A mindful strategy to stop mind chatter
We live in a world with lots of sounds. Most of the day, we don’t pay attention to the sounds around us. When we were babies, our hearing was more alert and sensitive. Babies can hear a lot more things than grown-ups cannot.
As we grow older, we begin to block sounds as our brain wants to focus on things that consider that are of more value. The brain starts to choose the sounds is going to pay attention to and ignore others. Slowly we progress into totally ignoring sounds and blocking a lot of them out.
In mindfulness, we train our brains to focus and pay attention to one thing. You can use your sense of hearing to teach your mind to focus and make it a mindfulness practice. By setting your attention in sounds, you will bring your mind to the present moment.
The more you repeat this exercise, the more sounds your brain will strut to pay attention to, and you will develop a better sense of hearing. You will also be training the mind into mindful listening. As a result, you will be resetting your brain to bringing calm and relaxation through sound.
Quite the mind
Listening can be a vital tool to teach your mind to be quiet. To train your brain to let go of all the mental chatter and reduce negative mind wandering. When you only focus on listening, a new perspective of the world will open up to you.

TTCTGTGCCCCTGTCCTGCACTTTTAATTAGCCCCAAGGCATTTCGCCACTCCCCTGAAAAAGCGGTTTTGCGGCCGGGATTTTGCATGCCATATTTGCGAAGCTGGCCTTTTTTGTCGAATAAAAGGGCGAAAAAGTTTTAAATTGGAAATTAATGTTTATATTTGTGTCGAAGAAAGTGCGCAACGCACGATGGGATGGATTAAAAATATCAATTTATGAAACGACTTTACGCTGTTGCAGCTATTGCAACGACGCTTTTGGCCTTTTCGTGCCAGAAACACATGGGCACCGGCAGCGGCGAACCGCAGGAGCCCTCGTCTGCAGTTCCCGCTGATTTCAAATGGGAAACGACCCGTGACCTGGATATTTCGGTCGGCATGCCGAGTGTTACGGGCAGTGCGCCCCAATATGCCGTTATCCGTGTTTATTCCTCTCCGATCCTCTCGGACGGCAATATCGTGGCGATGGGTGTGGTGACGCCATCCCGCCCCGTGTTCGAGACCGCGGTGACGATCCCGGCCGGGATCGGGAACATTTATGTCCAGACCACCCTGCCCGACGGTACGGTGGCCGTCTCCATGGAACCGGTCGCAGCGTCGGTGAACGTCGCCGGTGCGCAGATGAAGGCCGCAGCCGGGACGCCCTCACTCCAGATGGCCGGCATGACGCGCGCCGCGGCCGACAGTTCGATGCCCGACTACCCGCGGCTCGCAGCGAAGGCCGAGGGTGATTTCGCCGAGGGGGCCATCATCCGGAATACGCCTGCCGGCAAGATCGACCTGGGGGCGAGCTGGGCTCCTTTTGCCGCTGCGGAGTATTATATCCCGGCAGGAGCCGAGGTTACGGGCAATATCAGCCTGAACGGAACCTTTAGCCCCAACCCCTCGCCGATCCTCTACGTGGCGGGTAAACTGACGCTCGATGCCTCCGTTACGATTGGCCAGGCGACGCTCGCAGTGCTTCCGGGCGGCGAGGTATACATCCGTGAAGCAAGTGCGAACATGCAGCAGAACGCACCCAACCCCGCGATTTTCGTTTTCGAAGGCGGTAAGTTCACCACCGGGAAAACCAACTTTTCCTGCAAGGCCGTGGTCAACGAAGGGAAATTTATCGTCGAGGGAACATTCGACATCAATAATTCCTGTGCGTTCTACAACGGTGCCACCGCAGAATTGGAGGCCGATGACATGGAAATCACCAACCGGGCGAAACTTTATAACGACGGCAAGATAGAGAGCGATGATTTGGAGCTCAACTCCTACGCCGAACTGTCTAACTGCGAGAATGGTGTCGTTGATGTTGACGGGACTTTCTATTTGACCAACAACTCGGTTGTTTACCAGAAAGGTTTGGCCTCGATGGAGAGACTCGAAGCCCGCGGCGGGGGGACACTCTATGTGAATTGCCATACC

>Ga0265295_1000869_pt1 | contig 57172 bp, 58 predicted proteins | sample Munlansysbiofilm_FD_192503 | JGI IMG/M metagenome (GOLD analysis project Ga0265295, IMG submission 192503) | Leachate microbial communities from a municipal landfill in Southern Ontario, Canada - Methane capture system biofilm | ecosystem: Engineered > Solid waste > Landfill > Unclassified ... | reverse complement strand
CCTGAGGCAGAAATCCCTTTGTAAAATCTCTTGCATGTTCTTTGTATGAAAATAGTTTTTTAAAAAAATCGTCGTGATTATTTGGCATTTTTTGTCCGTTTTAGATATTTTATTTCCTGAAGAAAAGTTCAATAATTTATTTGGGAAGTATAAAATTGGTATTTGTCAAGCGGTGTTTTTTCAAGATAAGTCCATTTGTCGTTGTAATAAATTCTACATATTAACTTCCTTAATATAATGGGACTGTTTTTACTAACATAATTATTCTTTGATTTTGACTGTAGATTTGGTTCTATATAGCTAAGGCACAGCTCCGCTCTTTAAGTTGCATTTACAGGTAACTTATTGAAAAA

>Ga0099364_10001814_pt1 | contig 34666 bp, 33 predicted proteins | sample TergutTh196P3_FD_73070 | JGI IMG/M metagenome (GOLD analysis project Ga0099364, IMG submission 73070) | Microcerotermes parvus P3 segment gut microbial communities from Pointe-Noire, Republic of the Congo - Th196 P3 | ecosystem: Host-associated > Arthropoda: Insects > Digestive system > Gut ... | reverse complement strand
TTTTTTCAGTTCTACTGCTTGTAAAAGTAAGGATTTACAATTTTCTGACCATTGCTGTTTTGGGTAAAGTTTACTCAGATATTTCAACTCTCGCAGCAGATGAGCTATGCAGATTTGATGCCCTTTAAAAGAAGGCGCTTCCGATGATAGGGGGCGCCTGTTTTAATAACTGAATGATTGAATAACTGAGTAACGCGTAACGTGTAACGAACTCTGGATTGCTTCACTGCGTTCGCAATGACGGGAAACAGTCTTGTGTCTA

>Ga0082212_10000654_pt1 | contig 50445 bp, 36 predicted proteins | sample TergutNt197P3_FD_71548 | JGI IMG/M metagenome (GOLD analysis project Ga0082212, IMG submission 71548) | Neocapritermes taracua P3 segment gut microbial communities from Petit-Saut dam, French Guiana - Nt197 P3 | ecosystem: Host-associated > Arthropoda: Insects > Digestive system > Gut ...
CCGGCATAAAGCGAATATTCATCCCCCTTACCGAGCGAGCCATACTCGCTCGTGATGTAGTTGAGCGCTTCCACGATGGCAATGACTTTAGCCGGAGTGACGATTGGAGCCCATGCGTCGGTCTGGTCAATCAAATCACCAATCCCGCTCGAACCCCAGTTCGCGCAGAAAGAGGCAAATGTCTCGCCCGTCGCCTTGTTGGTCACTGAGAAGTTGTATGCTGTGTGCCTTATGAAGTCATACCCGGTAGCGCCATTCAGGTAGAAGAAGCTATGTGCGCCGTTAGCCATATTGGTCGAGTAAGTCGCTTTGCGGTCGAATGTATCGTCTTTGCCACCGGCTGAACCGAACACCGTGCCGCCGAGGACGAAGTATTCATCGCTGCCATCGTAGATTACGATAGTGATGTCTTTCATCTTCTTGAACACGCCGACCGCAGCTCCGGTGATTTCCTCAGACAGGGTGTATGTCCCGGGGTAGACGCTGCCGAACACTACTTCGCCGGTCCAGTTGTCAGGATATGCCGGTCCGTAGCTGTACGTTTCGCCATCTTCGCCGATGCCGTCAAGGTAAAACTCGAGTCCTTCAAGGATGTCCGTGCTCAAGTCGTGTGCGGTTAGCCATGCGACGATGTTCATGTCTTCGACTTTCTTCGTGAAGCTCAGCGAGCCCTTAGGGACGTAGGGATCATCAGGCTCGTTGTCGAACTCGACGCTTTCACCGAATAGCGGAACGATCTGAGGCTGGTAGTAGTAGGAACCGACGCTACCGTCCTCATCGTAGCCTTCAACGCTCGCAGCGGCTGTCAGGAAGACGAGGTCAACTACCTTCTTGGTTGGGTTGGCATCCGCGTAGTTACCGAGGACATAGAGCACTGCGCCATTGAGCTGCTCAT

One more bonus about deep listening is that this skill can be of great benefit in our relationships. You can become a better communicator and problem solver if you pay more attention to listening than answering.
How to do it?
Be curious about the sounds around you. Explore the complexity of delicate and beautiful sounds as well as unpleasant and annoying sounds.
Pick a sound
Today I want to invite you to select a sound that you hear frequently. It can be the ringtone from your phone, sounds of birds or sounds of cars driving or noise from construction near your house. Pick one sound and use that sound as a reminder to connect with the present moment.
Whenever you hear that sound, you will stop what you are doing and close your eyes. Become aware of the sounds around you. You don’t have to label or retrieve sounds. Let the sounds come to your awareness and notice the variation and complexity of each sound.
If you want to use sound even more throughout your day, you can set reminders on your phone to stop and listen. You can also place sticky notes in mirrors or your car as additional reminders to pay attention to what you can hear.
“If you make listening and observation of your occupation, you will gain much more than you can by talk. ”Robert Baden-Powell
What sounds can you hear right now?
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